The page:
Calif. electric rates may rise

Top power regulator pushes for 40% jump

March 27, 2001|By LOS ANGELES TIMES

SAN FRANCISCO - Millions of Californians would see electricity rates rise by as much as 40 percent under a plan presented yesterday by the state's top power regulator.

Loretta Lynch, president of the Public Utilities Commission, called rate increases necessary to raise cash and encourage conservation. Her plan would charge some customers of the state's two biggest private utilities 3 cents more per kilowatt-hour, depending upon how much electricity they consume. The higher cost would show up in May power bills.

Lynch promised to target the increases on heavy users of electricity and spare nearly half of residential customers from paying more. The rate increases would affect customers of Southern California Edison and Pacific Gas & Electric, which serve 24 million people.

Lynch's proposal drew fire from consumer advocates, sighs of resignation from lawmakers and enthusiasm from Wall Street. Stock prices for both companies jumped by nearly one-third.

For renters and homeowners, the proposal could cost as much as 40 percent more per month. Business customers - who now pay lower rates - could see even higher increases. The latest proposed increase would come on top of an average 10 percent boost for all users imposed in January. An additional 10 percent increase for residential and small-business users is already scheduled for this time next year.

"We recognize the utilities are in severe financial distress," Lynch said. "For utilities to keep the lights on, we unfortunately came to the conclusion a rate increase was needed."

The commission is scheduled to vote on the proposal today, and it is almost certain to win approval, according to commissioners. "I think it will pass," said Geoffrey Brown, recently appointed to the commission by Gov. Gray Davis.

Davis, who appointed three of the five commissioners, distanced himself yesterday from the PUC action, saying that it is an independent body. He repeated that it is his expectation that rate increases can be avoided.

"I've not seen enough information to persuade me we need a rate hike," the governor said.

If the new rate increase measure is approved today, Lynch said, it will be refined in the 30 days it takes the utilities to change their billing processes. She said she cannot finalize the proposal until she gets more information about power supply and cost projections from the California Department of Water Resources, which began buying electricity on behalf of the nearly bankrupt utilities in mid-January. That is when some generators refused to sell to the utilities for fear of not getting paid.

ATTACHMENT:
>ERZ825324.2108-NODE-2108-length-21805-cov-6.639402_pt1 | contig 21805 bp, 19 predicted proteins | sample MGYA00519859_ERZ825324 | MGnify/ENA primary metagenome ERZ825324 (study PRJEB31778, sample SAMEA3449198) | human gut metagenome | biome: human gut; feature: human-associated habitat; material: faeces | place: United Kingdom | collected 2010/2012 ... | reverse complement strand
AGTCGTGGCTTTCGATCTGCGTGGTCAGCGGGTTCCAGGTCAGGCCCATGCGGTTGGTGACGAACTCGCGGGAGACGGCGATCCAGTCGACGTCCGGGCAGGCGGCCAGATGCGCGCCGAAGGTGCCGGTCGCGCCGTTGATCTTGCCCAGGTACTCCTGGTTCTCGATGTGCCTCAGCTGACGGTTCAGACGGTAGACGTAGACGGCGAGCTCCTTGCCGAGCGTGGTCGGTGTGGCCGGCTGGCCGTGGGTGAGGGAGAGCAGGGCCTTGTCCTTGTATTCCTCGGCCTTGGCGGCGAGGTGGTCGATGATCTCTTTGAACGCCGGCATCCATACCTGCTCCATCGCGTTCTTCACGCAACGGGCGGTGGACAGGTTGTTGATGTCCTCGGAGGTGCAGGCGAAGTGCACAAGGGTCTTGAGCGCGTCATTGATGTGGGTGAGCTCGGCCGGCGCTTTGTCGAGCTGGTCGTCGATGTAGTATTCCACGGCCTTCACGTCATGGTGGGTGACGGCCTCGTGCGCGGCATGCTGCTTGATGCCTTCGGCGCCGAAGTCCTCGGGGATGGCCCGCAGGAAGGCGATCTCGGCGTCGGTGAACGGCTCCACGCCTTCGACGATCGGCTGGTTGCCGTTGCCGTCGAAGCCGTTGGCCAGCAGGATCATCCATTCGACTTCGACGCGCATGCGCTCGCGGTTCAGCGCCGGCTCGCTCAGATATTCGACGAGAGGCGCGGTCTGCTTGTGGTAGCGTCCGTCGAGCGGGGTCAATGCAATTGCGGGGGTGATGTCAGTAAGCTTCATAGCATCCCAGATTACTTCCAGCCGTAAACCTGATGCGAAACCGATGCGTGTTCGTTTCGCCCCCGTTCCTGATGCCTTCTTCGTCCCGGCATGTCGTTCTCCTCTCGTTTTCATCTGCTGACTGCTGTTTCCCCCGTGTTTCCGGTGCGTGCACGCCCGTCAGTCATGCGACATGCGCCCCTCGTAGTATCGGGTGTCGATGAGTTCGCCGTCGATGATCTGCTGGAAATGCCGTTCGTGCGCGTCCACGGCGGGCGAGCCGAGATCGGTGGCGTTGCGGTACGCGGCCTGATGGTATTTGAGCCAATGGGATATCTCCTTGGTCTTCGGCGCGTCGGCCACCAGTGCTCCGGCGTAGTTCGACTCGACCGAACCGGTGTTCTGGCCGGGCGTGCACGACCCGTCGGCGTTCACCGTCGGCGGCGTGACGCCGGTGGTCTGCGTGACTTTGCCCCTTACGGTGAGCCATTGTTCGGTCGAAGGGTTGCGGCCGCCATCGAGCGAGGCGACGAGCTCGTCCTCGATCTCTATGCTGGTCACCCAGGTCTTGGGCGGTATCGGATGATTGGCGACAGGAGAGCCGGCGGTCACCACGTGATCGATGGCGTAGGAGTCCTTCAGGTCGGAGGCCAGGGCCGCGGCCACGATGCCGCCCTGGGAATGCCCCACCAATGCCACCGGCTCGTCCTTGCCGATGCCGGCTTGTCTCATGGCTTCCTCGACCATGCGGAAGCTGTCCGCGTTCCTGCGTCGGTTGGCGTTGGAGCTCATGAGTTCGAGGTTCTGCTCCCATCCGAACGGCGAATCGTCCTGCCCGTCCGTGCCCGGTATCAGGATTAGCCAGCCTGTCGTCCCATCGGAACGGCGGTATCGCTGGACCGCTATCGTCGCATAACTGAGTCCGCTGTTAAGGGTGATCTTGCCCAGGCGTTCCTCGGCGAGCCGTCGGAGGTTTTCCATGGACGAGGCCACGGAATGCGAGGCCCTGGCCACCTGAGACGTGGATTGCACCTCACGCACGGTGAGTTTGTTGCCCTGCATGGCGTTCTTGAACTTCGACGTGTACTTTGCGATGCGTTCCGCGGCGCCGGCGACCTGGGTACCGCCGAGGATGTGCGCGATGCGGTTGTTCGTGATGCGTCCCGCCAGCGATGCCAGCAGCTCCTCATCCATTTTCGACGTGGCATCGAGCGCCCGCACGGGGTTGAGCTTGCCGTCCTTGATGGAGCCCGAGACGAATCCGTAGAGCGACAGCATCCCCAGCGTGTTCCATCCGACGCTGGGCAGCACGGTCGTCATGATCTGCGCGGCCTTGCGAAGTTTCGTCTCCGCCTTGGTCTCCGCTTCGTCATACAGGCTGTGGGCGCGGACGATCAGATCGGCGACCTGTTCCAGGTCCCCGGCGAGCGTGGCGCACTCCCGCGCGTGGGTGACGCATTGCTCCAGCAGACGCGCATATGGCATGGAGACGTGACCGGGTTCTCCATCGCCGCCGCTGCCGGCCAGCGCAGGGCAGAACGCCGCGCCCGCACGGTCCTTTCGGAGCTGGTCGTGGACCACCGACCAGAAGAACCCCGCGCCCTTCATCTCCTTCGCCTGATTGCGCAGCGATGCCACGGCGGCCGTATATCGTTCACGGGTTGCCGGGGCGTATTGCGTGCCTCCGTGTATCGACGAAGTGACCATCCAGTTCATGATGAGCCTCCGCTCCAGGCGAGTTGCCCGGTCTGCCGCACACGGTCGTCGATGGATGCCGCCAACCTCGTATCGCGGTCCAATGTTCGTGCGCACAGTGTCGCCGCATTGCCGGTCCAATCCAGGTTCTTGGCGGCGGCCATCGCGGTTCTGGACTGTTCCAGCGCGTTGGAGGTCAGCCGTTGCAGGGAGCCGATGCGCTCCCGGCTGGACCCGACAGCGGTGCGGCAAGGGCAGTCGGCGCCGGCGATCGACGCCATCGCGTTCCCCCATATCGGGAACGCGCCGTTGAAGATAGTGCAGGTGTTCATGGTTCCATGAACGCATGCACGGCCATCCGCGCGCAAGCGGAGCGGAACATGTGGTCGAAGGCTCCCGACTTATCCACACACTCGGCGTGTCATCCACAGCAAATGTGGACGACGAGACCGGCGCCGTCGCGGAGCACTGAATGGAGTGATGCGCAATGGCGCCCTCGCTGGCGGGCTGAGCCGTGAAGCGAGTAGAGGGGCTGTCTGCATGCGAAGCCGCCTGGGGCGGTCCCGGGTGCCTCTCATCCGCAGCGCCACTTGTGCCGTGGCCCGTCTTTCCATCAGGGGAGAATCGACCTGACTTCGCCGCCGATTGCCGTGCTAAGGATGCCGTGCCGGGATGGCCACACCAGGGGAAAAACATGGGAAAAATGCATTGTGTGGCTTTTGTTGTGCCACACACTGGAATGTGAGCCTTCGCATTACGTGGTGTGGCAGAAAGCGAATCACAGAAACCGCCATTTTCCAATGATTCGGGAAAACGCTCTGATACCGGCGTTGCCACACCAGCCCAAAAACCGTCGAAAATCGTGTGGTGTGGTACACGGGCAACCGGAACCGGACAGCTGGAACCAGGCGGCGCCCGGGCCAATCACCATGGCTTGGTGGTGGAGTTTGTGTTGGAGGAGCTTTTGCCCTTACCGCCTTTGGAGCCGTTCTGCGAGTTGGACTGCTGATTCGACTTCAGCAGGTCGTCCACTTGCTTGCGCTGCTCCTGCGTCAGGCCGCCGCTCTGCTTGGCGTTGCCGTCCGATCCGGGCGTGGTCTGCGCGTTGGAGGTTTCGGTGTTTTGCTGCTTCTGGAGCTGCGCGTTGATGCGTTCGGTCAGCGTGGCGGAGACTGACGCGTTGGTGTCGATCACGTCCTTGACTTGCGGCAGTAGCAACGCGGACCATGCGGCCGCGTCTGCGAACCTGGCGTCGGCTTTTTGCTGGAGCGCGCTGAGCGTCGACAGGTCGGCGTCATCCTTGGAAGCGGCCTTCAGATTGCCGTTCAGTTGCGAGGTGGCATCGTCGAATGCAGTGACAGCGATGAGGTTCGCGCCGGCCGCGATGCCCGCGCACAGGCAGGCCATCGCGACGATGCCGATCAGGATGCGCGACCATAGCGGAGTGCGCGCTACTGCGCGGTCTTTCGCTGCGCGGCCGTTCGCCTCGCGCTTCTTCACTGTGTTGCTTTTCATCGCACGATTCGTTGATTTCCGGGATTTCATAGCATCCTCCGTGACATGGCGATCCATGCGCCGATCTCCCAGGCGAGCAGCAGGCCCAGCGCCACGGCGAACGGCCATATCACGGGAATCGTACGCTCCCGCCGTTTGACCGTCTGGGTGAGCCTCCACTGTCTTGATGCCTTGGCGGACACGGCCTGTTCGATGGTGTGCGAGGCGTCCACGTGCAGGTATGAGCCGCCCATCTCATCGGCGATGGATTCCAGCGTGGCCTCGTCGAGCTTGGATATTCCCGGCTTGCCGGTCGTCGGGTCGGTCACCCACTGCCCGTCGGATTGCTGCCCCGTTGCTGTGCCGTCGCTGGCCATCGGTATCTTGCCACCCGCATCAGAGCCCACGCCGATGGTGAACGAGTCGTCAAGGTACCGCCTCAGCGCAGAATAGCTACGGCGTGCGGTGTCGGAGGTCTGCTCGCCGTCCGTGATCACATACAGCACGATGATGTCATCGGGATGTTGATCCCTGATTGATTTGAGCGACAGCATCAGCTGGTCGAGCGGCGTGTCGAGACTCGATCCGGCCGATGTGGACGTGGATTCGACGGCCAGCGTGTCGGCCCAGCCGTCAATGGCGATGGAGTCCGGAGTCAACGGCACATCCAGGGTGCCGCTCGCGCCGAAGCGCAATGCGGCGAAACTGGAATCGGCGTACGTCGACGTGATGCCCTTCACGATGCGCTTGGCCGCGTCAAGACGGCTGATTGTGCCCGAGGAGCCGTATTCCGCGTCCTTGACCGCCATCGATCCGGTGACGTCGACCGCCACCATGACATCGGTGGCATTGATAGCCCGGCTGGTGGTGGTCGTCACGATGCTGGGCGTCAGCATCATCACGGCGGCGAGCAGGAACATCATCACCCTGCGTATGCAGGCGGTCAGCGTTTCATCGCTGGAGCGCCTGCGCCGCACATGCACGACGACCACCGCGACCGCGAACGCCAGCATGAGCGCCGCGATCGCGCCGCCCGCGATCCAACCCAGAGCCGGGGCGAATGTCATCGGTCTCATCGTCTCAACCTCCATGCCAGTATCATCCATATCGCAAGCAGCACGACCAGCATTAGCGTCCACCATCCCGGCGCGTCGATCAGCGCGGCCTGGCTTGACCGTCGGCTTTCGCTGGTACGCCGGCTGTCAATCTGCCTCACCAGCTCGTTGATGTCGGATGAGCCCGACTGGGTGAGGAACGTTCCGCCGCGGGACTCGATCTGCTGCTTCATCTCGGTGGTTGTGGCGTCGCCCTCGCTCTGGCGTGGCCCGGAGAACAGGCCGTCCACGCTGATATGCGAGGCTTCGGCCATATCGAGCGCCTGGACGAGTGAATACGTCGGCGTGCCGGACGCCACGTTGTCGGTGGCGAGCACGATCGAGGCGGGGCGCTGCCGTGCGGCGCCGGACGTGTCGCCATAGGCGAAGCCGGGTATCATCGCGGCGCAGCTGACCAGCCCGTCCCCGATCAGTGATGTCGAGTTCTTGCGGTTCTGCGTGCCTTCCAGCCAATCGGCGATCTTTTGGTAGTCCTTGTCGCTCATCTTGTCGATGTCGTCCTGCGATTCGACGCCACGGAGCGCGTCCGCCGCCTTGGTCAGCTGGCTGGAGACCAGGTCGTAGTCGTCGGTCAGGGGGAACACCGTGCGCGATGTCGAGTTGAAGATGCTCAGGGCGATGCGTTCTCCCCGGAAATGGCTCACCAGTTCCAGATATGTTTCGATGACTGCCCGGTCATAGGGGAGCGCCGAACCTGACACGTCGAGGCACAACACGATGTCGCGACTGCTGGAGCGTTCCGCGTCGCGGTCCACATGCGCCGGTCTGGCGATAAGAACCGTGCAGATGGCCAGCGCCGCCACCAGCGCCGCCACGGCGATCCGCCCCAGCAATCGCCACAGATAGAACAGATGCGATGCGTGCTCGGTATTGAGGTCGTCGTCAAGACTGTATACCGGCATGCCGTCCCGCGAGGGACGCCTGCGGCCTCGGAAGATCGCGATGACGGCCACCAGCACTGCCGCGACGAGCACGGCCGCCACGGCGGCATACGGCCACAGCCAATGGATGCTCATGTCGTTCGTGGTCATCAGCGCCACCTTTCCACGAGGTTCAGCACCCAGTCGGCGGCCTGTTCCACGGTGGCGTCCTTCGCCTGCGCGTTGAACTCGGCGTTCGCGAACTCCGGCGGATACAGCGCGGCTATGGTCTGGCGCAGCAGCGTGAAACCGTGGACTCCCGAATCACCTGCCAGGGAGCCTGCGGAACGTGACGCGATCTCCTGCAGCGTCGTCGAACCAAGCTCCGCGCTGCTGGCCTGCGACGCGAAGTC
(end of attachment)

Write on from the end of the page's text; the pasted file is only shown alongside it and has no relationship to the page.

The utilities have been bled by wholesale electricity prices that have topped 10 times the levels of those a year ago.

Rising demand for electricity across the West plus flaws in the design of the deregulated market California opened in 1998 have allowed sellers of electricity to earn substantial profits. Since the state stepped in to buy electricity for the utilities, it has spent roughly $3 billion covering roughly 34 percent of the state's power needs.

While Davis has adamantly resisted rate increases, other politicians have come to call them inevitable. The state and utilities need a deeper cash flow to cover wholesale power costs expected to soar again this summer, they say. And rate increases will serve another critical purpose, they say, by prompting Californians to switch off lights, buy efficient refrigerators and shut down hot tubs. Such conservation will be key to whether the state avoids blackouts, grid operators say.

Consumer groups immediately attacked the proposal.

Jason Zeller, an attorney with the independent Office of Ratepayer Advocates, expressed worry about the PUC's speed in acting on the proposal. "Customers had no notice that they would be socked with the largest rate increase in California history," he said.

"This decision is a roll of the dice that 3 cents is enough," he said, noting that the PUC cannot predict the future cost of power.

Baltimore Sun Articles
Please note the green-lined linked article text has been applied commercially without any involvement from our newsroom editors, reporters or any other editorial staff.